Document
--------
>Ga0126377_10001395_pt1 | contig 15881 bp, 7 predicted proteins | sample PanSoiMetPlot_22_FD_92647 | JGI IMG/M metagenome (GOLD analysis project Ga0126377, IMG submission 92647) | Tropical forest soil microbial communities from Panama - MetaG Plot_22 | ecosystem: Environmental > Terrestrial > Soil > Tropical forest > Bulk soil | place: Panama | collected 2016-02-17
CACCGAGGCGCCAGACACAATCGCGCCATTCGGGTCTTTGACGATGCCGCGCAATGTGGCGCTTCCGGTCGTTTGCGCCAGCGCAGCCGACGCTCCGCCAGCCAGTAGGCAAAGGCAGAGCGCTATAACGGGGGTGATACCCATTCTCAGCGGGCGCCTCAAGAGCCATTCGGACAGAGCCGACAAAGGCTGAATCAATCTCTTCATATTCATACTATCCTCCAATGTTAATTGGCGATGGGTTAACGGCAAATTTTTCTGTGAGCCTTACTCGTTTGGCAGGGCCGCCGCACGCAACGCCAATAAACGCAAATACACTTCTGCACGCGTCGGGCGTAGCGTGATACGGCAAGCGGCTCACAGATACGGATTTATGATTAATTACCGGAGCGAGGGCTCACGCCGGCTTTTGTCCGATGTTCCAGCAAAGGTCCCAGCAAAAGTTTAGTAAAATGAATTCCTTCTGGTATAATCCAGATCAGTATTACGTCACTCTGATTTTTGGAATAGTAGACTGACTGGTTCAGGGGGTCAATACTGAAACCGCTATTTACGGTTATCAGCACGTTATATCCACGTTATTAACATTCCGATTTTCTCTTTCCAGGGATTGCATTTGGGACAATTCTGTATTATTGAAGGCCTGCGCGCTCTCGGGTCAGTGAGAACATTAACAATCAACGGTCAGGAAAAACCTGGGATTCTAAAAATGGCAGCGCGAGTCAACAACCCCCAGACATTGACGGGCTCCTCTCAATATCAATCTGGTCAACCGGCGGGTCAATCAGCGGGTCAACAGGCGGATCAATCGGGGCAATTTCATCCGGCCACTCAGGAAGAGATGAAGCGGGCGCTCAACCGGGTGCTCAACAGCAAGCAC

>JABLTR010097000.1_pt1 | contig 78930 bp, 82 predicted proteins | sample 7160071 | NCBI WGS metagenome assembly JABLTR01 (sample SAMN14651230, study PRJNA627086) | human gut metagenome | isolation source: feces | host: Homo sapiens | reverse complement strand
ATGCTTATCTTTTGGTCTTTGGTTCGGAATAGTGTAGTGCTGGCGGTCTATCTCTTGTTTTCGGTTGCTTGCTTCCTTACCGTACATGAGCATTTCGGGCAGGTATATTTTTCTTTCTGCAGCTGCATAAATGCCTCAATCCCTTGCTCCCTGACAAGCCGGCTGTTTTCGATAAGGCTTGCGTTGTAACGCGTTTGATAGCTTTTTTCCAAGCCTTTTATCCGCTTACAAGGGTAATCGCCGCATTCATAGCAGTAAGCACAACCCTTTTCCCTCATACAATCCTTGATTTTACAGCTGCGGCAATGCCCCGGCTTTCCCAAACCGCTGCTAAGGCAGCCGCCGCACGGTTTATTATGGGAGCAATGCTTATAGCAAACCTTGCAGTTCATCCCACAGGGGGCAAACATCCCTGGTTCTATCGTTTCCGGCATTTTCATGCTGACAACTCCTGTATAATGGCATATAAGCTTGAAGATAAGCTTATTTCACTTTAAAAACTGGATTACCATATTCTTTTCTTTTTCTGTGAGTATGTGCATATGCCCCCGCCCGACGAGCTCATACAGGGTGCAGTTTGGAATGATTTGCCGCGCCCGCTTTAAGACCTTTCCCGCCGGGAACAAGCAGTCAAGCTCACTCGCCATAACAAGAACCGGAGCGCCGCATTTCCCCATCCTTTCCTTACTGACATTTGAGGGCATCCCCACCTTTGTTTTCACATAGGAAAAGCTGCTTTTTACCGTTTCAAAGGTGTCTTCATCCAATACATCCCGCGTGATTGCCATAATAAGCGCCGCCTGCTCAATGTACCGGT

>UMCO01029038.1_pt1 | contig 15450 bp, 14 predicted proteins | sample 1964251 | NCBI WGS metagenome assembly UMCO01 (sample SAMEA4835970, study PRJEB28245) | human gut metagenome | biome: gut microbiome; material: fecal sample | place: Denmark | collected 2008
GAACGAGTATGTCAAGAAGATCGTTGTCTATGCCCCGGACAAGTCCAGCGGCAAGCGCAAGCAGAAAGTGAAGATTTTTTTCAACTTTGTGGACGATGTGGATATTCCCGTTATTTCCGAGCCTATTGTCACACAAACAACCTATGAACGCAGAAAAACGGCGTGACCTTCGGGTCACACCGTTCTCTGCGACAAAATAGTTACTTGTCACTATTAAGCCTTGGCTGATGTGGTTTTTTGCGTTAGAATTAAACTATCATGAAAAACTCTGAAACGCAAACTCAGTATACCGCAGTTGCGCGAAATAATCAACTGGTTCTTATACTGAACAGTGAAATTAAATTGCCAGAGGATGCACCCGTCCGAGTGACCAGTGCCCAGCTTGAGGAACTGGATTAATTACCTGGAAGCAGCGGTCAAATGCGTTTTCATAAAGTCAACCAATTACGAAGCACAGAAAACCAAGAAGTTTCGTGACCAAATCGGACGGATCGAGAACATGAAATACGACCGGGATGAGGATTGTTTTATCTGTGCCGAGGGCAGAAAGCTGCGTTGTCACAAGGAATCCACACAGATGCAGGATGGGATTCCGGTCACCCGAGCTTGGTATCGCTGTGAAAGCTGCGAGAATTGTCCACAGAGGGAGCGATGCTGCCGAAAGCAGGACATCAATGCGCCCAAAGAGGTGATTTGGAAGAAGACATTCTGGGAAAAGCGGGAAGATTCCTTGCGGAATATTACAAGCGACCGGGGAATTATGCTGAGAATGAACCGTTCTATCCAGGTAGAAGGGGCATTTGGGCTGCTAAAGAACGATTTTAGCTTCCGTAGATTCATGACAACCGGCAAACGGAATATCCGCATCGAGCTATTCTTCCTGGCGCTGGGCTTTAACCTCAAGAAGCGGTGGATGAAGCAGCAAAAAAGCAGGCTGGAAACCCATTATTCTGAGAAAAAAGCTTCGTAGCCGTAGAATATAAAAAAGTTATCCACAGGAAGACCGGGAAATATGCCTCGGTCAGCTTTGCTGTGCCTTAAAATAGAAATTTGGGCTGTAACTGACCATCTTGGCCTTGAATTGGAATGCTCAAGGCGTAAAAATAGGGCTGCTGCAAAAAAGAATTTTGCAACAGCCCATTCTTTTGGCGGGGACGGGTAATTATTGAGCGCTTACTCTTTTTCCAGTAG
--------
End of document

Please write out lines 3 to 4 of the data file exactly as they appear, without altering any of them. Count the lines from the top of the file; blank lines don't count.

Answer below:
>JABLTR010097000.1_pt1 | contig 78930 bp, 82 predicted proteins | sample 7160071 | NCBI WGS metagenome assembly JABLTR01 (sample SAMN14651230, study PRJNA627086) | human gut metagenome | isolation source: feces | host: Homo sapiens | reverse complement strand
ATGCTTATCTTTTGGTCTTTGGTTCGGAATAGTGTAGTGCTGGCGGTCTATCTCTTGTTTTCGGTTGCTTGCTTCCTTACCGTACATGAGCATTTCGGGCAGGTATATTTTTCTTTCTGCAGCTGCATAAATGCCTCAATCCCTTGCTCCCTGACAAGCCGGCTGTTTTCGATAAGGCTTGCGTTGTAACGCGTTTGATAGCTTTTTTCCAAGCCTTTTATCCGCTTACAAGGGTAATCGCCGCATTCATAGCAGTAAGCACAACCCTTTTCCCTCATACAATCCTTGATTTTACAGCTGCGGCAATGCCCCGGCTTTCCCAAACCGCTGCTAAGGCAGCCGCCGCACGGTTTATTATGGGAGCAATGCTTATAGCAAACCTTGCAGTTCATCCCACAGGGGGCAAACATCCCTGGTTCTATCGTTTCCGGCATTTTCATGCTGACAACTCCTGTATAATGGCATATAAGCTTGAAGATAAGCTTATTTCACTTTAAAAACTGGATTACCATATTCTTTTCTTTTTCTGTGAGTATGTGCATATGCCCCCGCCCGACGAGCTCATACAGGGTGCAGTTTGGAATGATTTGCCGCGCCCGCTTTAAGACCTTTCCCGCCGGGAACAAGCAGTCAAGCTCACTCGCCATAACAAGAACCGGAGCGCCGCATTTCCCCATCCTTTCCTTACTGACATTTGAGGGCATCCCCACCTTTGTTTTCACATAGGAAAAGCTGCTTTTTACCGTTTCAAAGGTGTCTTCATCCAATACATCCCGCGTGATTGCCATAATAAGCGCCGCCTGCTCAATGTACCGGT